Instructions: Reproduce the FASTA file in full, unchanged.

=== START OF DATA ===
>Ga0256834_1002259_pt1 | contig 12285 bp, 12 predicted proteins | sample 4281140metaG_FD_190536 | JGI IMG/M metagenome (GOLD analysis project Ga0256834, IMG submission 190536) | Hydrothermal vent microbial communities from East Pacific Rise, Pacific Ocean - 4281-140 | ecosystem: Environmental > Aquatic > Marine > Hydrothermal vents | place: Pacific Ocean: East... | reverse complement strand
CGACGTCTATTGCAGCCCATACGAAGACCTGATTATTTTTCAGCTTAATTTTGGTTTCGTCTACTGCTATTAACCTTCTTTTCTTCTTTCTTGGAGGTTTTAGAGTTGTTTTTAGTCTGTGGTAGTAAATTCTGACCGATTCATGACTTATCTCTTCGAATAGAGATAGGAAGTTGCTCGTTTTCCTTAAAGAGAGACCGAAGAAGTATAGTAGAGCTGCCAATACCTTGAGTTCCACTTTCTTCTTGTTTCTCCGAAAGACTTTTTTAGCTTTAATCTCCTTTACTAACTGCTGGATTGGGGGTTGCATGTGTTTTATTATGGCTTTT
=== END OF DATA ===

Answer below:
>Ga0256834_1002259_pt1 | contig 12285 bp, 12 predicted proteins | sample 4281140metaG_FD_190536 | JGI IMG/M metagenome (GOLD analysis project Ga0256834, IMG submission 190536) | Hydrothermal vent microbial communities from East Pacific Rise, Pacific Ocean - 4281-140 | ecosystem: Environmental > Aquatic > Marine > Hydrothermal vents | place: Pacific Ocean: East... | reverse complement strand
CGACGTCTATTGCAGCCCATACGAAGACCTGATTATTTTTCAGCTTAATTTTGGTTTCGTCTACTGCTATTAACCTTCTTTTCTTCTTTCTTGGAGGTTTTAGAGTTGTTTTTAGTCTGTGGTAGTAAATTCTGACCGATTCATGACTTATCTCTTCGAATAGAGATAGGAAGTTGCTCGTTTTCCTTAAAGAGAGACCGAAGAAGTATAGTAGAGCTGCCAATACCTTGAGTTCCACTTTCTTCTTGTTTCTCCGAAAGACTTTTTTAGCTTTAATCTCCTTTACTAACTGCTGGATTGGGGGTTGCATGTGTTTTATTATGGCTTTT